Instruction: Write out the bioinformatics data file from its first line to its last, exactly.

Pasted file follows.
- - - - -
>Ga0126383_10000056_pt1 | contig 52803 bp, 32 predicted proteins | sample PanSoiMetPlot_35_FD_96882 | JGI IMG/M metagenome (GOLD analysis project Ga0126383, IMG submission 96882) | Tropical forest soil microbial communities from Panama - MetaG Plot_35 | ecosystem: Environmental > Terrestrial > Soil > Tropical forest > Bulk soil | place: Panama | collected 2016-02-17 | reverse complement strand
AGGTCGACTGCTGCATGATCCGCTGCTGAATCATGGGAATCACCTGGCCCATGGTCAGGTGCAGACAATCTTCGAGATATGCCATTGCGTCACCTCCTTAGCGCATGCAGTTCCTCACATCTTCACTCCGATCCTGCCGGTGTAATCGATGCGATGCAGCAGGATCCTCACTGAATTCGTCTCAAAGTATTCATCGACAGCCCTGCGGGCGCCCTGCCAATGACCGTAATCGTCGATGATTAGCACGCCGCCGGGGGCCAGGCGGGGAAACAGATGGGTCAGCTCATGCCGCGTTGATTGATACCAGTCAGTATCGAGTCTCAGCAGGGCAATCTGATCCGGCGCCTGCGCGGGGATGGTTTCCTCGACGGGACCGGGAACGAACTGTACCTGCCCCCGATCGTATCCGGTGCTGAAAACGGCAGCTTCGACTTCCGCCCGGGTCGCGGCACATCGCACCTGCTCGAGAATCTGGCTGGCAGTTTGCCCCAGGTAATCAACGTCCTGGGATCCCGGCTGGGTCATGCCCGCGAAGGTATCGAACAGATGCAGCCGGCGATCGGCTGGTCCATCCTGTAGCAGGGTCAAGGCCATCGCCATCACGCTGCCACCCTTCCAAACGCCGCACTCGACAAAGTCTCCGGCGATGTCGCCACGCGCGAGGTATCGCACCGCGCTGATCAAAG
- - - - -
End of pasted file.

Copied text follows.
>Ga0126383_10000056_pt1 | contig 52803 bp, 32 predicted proteins | sample PanSoiMetPlot_35_FD_96882 | JGI IMG/M metagenome (GOLD analysis project Ga0126383, IMG submission 96882) | Tropical forest soil microbial communities from Panama - MetaG Plot_35 | ecosystem: Environmental > Terrestrial > Soil > Tropical forest > Bulk soil | place: Panama | collected 2016-02-17 | reverse complement strand
AGGTCGACTGCTGCATGATCCGCTGCTGAATCATGGGAATCACCTGGCCCATGGTCAGGTGCAGACAATCTTCGAGATATGCCATTGCGTCACCTCCTTAGCGCATGCAGTTCCTCACATCTTCACTCCGATCCTGCCGGTGTAATCGATGCGATGCAGCAGGATCCTCACTGAATTCGTCTCAAAGTATTCATCGACAGCCCTGCGGGCGCCCTGCCAATGACCGTAATCGTCGATGATTAGCACGCCGCCGGGGGCCAGGCGGGGAAACAGATGGGTCAGCTCATGCCGCGTTGATTGATACCAGTCAGTATCGAGTCTCAGCAGGGCAATCTGATCCGGCGCCTGCGCGGGGATGGTTTCCTCGACGGGACCGGGAACGAACTGTACCTGCCCCCGATCGTATCCGGTGCTGAAAACGGCAGCTTCGACTTCCGCCCGGGTCGCGGCACATCGCACCTGCTCGAGAATCTGGCTGGCAGTTTGCCCCAGGTAATCAACGTCCTGGGATCCCGGCTGGGTCATGCCCGCGAAGGTATCGAACAGATGCAGCCGGCGATCGGCTGGTCCATCCTGTAGCAGGGTCAAGGCCATCGCCATCACGCTGCCACCCTTCCAAACGCCGCACTCGACAAAGTCTCCGGCGATGTCGCCACGCGCGAGGTATCGCACCGCGCTGATCAAAG